Answer: Anyone seeking broker authority must file a Form OP-1 and 
submit it to FMCSA. Companies with existing motor carrier authority 
should include their current USDOT Number on the OP-1 form but leave 
the MC Number field blank. FMCSA will issue a separate MC Number for 
the broker authority. While MAP-21 requires FMCSA to establish an 
indicator of the type of transportation or service for which the USDOT 
registration number is issued, including whether the

[[Page 54721]]

registration number is issued for registration of a motor carrier, 
freight forwarder, or broker, FMCSA will implement this provision at a 
later time.
    Question 5: What is freight interlining?
    Answer: To interline a shipment is to transfer the property between 
two or more carriers for movement to its final destination. For 
example, where the point of origin of the shipment is Washington, DC, 
and the final destination is Los Angeles, CA, Motor Carrier ``A'' may 
transport the shipment from Washington, DC, and then interline with 
Motor Carrier ``B'' in San Antonio, TX. Motor Carrier ``B'' will then 
complete the transportation of the shipment from San Antonio to Los 
Angeles.
    Question 6: Does FMCSA require an interline carrier to obtain 
operating authority?
    Answer: FMCSA requires all non-exempt for-hire motor carriers to 
obtain operating authority to provide transportation in interstate 
commerce. However, a motor carrier that is performing part of a single 
continuous transportation movement as an interline operation can 
perform that service under either (1) its own operating authority or 
(2) the authority of the originating motor carrier.
    Question 7: Is a broker required to process loss and damage claims?
    Answer: No. A claim for cargo loss and damage must be filed with 
the appropriate motor carrier, which usually would be the originating 
carrier responsible for transporting and delivering the freight or the 
carrier causing the loss and/or damage to the freight. Brokers may, 
however, assist shippers in filing claims with the responsible motor 
carrier.
    Question 8: What is the civil penalty for a broker or freight 
forwarder who engages in interstate operations without the required 
operating authority (registration)?
    Answer: A broker or freight forwarder who knowingly engages in 
interstate brokerage or freight forwarding operations without the 
required operating authority is liable to the United States for a civil 
penalty not to exceed $10,000 and can be liable to any injured third 
party for all valid claims regardless of the amount (49 U.S.C. 
14916(c)). The penalties and liability to injured parties apply jointly 
and severally to all corporations or partnerships involved in the 
transportation and individually to all officers, directors, and 
principals of these business forms (49 U.S.C. 14916(d)). Under 49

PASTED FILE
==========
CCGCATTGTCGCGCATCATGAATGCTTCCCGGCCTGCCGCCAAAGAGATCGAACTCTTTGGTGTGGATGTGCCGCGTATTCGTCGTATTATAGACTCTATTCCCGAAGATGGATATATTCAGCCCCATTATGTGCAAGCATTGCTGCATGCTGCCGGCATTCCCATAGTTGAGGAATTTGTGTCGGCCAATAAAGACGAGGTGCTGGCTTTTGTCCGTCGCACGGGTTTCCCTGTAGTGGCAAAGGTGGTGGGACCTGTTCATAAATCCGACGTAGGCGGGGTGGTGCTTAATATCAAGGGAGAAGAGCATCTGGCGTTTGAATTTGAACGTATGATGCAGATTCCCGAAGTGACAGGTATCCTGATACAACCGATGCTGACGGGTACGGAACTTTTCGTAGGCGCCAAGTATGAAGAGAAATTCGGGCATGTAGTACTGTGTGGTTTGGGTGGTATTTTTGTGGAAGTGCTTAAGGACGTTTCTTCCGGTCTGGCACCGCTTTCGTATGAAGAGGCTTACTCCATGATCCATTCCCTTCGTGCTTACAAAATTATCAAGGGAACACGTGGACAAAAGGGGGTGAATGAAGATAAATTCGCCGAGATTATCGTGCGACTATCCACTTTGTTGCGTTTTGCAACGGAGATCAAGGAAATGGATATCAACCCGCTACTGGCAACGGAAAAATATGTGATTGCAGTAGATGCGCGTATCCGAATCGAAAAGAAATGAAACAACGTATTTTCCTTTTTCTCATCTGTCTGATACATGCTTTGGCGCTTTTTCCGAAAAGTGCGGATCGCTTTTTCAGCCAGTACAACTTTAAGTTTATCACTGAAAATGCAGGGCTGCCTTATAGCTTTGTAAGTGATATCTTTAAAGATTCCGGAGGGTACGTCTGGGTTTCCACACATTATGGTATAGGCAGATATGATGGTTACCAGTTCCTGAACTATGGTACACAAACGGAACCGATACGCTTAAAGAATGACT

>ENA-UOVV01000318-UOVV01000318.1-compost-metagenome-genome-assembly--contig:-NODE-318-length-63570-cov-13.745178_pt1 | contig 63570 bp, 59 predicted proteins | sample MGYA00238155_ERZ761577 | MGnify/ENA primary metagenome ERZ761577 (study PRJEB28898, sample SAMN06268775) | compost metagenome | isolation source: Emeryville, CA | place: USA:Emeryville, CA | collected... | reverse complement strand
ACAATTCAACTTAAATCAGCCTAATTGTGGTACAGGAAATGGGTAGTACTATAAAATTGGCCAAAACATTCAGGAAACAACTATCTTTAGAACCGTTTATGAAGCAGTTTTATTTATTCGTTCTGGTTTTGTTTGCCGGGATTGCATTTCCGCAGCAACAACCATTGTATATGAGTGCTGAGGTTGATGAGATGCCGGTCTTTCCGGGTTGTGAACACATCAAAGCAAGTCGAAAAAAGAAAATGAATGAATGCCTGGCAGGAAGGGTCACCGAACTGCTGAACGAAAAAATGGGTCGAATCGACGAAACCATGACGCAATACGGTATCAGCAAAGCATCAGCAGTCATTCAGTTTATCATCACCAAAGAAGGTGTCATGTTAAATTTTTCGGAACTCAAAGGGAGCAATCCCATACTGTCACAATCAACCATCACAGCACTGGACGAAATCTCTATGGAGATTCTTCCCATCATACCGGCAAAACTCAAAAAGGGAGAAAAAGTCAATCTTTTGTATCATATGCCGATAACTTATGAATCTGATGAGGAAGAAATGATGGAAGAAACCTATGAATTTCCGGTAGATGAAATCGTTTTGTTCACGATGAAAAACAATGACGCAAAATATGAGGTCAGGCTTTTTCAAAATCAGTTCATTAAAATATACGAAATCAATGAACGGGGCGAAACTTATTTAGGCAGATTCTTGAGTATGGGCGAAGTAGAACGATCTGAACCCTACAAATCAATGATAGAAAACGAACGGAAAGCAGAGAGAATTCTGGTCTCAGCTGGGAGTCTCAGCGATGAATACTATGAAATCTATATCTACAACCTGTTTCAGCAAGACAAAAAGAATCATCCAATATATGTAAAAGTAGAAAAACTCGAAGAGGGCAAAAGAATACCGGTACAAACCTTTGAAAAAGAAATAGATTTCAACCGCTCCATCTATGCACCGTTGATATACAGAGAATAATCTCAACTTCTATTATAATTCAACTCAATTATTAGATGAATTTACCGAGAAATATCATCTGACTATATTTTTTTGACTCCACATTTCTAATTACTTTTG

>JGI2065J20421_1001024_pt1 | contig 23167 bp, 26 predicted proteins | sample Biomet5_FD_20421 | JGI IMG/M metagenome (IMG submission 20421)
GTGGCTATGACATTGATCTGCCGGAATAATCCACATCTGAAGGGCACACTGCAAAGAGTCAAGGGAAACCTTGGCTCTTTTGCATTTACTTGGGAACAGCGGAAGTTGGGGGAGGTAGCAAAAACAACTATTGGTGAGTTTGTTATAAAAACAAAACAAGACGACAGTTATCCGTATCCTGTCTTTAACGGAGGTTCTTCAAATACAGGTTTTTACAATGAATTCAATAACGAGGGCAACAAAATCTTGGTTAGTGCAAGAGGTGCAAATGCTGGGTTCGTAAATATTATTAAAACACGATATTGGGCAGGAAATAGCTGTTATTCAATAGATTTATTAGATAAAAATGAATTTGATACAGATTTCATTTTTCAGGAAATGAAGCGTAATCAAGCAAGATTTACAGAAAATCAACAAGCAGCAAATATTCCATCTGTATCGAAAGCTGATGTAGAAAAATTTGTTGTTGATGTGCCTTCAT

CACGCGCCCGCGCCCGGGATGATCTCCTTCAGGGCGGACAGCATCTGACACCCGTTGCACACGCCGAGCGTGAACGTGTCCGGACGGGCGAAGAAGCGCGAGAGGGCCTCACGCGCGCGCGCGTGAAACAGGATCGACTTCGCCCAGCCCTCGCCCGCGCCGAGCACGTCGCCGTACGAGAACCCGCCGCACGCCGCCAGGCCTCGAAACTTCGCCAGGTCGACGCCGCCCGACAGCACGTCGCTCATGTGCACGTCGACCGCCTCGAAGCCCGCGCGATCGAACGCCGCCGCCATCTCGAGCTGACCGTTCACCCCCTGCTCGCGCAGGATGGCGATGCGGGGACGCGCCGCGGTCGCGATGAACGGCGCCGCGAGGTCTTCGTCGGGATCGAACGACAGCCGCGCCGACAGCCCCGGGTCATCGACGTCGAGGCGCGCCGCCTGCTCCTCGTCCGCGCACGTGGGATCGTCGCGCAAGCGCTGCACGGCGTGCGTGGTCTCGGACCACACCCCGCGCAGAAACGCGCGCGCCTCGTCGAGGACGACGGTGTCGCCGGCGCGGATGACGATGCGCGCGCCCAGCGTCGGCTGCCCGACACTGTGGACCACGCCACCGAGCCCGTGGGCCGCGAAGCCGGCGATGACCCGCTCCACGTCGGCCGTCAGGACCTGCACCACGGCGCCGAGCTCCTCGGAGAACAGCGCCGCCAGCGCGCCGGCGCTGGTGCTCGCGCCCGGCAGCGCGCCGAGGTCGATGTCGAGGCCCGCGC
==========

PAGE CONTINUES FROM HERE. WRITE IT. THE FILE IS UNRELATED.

U.S.C. 14901(d)(3), a broker of household goods (HHG) who engages in 
interstate operations without the required operating authority is 
liable to the United States for a civil penalty of not less than 
$25,000 for each violation.

B. Financial Security Requirements

    FMCSA has received a number of requests from brokers, freight 
forwarders, bonding companies and other financial institutions 
requesting additional information about how to comply with these new 
requirements. The Agency has compiled a list of the most common 
questions and our responses and presents the information below in 
question-and-answer format.
    Question 1: What is the minimum level of financial security that a 
broker or freight forwarder must maintain on file with FMCSA?
    Answer: Beginning October 1, 2013, all FMCSA regulated brokers and 
freight forwarders must obtain and file with FMCSA a surety bond or 
trust fund agreement in the amount of $75,000.
    Question 2: May I use group surety bonds or trust funds to satisfy 
FMCSA's financial responsibility requirement?
    Answer: No. Although FMCSA is authorized, pursuant to 49 U.S.C. 
13906(b) and (c), to accept group financial security products to meet 
property broker and freight forwarder financial responsibility 
requirements on the condition that those products otherwise meet the 
requirements set forth in 49 U.S.C. 13906 and 49 CFR part 387, the 
Agency is not required to accept these group financial security 
products. At this time, FMCSA is considering the enforcement 
implications of group sureties as well as the effect on small entities 
and new entrants. FMCSA is committed to reexamining this issue as part 
of its enforcement phase-in plan described under section C, FMCSA 
Implementation and Enforcement Timelines, below.
    Question 3: If my surety bonding company or trustee previously 
filed Forms BMC-84 or BMC-85, do I need to file a new one reflecting 
the new $75,000 minimum financial security requirement?
    Answer: Yes. All brokers and freight forwarders subject to FMCSA 
jurisdiction must file new BMC-84 or BMC-85 forms reflecting the new 
minimum financial security amount of $75,000 as of October 1, 2013. 
FMCSA will develop new BMC forms for use by surety bonding companies 
and trust fund institutions in advance of the October 1, 2013, 
deadline.
    Question 4: My company has both broker and freight forwarder 
authority. Is one $75,000 bond or trust fund sufficient or do I need 2 
separate bonds/trust funds?